In the 80’s it was said that ECMs using OBD (On board diagnostics) would put technicians out of a job. A computer would do the task of diagnostics and it would do everything to fix itself besides turn a wrench. How did that work out? Technology is supposed to make life easier and simpler but when you compare a new ISX to an old beige big cam do things look simpler and easier? ECMs all have an on board diagnostics system. Is it useful? Absolutely. Is it perfect? Not even close. I hear lots of guys refer to the ECM as the brain box. Take it from someone who has disassembled hundreds and programmed thousands…there is no brain in there. The diagnostic systems on ECMs are more limited than most people realize. That’s why the need for technicians who use their head to find problems in this industry has never been greater. I’ve worked alongside great technicians and I’ve worked with guys who just pull codes and change parts. The difference tends to be if they are using their brain or not.
Do you need a computer to tell you that you have a miss? If you know your truck you don’t. You can hear it, you can feel it, and you know something isn’t right. A parts changer isn’t going to be interested in talking to you. He’s going to plug in, pull codes, and basically do what the computer tells him to do. If the computer doesn’t tell him what’s wrong or he changes it out for his test DDEC III with tons of timing advance in it then he will say the ECM is bad and change the computer because that’s what parts changers do. There is a lot of profit in the parts business so there isn’t much corporate incentive to change this. Also good technicians are expensive, hard to replace, and increasingly hard to find. Many are from before the days when there was an ECM on the engine. These guys had to rely on their eyes, ears, a toolbox full of testing equipment and their brain to find problems. The best techs out there combine their knowledge with the diagnostic information from the ECM. They realize that the ECM’s diagnostics has limitations and they don’t let it do the thinking for them. Imagine you have a DDEC IV that won’t start. Most of the time a DDEC IV will not log a code in this situation. If a DDEC IV loses unswitched power, the ignition input, or both timing signals no fault code will be logged. If it’s power related it won’t communicate. Also Series 60 engines with DDECIVs do not have a fuel pressure sensor. A technician will know what fuel pressure was when he tried to crank the engine. If the engine didn’t have an ECM the fuel pressure would be the first thing checked in a no start situation. A parts changer who relies on the ECM to do his thinking isn’t going to know what the fuel pressure is. Check back next month for the next part of this article.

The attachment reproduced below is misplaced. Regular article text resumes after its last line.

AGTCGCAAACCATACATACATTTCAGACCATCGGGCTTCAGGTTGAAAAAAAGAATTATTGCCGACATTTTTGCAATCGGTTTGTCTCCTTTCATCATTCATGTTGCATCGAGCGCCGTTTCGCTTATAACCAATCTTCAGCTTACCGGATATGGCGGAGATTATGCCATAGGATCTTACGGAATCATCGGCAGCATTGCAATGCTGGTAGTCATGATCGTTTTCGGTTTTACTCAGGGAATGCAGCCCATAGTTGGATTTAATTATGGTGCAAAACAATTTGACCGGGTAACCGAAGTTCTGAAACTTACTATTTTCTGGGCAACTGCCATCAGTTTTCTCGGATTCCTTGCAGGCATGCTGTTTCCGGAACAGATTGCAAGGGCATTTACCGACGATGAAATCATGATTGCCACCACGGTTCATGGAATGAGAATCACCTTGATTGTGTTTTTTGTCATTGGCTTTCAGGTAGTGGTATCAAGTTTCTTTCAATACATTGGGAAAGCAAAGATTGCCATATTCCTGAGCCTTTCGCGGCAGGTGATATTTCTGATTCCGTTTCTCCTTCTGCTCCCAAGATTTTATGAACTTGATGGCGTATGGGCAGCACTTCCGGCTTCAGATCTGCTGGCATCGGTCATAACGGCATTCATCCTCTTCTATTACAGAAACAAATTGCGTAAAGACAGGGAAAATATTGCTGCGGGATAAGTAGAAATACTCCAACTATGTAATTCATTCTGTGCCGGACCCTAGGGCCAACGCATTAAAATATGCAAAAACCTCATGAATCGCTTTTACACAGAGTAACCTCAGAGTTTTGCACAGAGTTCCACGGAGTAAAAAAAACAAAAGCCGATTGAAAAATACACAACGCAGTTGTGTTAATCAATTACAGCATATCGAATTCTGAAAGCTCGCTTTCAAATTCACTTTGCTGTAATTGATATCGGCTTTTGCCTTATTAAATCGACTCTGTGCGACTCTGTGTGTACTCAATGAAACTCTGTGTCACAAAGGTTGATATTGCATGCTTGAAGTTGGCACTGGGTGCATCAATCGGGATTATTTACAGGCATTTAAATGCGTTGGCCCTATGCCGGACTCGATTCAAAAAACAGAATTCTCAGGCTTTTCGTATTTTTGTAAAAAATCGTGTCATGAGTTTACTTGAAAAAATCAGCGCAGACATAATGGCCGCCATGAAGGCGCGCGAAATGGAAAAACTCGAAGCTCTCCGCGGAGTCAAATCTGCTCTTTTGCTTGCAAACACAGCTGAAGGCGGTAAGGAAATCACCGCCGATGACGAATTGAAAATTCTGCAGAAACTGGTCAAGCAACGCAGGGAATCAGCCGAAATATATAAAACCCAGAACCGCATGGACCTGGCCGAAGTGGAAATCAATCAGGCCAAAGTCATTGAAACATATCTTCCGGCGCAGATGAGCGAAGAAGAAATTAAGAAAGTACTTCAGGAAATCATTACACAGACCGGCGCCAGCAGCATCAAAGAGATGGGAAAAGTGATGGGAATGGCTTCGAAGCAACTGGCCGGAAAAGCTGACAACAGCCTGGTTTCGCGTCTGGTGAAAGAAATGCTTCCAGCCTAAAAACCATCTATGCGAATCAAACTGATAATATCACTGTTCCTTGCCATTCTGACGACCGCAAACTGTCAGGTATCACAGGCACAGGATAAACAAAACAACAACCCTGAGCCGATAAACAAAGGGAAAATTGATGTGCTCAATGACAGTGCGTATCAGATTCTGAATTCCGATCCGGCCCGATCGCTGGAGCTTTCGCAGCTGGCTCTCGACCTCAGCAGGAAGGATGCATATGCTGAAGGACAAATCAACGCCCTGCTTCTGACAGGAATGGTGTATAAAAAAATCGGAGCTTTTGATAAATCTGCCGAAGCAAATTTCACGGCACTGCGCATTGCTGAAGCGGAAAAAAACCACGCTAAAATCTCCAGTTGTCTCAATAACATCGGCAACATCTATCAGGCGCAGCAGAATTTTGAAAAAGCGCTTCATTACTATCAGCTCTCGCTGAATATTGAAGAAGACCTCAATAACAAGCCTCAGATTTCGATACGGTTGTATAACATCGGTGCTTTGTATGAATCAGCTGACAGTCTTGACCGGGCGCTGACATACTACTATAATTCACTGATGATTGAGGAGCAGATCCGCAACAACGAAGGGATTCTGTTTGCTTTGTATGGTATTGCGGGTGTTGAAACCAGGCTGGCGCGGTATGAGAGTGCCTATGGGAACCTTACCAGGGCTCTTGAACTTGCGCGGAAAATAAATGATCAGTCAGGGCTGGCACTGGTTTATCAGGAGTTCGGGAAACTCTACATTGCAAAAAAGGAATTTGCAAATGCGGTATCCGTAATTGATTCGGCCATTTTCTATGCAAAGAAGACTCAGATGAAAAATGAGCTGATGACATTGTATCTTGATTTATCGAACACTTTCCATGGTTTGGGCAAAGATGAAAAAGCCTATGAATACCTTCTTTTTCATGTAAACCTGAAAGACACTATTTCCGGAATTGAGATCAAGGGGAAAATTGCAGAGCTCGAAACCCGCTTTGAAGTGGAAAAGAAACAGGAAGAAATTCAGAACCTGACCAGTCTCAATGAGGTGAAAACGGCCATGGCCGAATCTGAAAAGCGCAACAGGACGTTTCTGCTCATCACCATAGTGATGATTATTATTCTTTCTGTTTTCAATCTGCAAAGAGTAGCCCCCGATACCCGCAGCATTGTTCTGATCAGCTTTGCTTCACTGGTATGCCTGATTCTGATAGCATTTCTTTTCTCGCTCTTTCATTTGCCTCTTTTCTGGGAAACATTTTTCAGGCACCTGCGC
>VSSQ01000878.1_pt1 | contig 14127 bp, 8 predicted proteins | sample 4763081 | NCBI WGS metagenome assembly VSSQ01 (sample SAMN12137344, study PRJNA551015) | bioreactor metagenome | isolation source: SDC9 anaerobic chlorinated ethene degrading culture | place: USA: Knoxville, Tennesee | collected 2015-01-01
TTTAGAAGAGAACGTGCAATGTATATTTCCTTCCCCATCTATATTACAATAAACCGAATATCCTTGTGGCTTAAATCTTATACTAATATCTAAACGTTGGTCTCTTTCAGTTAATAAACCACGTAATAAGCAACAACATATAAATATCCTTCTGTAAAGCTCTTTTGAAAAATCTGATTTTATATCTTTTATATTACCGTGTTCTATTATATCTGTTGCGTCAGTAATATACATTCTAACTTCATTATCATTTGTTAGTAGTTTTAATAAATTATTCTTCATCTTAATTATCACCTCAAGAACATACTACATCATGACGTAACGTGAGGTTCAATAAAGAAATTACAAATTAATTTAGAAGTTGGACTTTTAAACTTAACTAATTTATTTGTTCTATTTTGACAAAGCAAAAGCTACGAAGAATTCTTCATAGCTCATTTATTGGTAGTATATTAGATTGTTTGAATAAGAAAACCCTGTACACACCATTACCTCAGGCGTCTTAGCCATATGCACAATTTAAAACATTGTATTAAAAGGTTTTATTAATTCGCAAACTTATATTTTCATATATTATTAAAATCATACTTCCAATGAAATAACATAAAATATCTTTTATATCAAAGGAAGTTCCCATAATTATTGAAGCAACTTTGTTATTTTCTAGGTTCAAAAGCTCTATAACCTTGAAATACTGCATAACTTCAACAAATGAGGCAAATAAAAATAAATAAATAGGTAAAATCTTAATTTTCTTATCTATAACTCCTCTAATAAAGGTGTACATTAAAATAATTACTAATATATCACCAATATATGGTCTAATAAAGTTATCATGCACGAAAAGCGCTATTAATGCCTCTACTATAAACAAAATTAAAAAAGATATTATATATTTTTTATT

Written by Fernando DeMoura, Diesel Control Service LLC.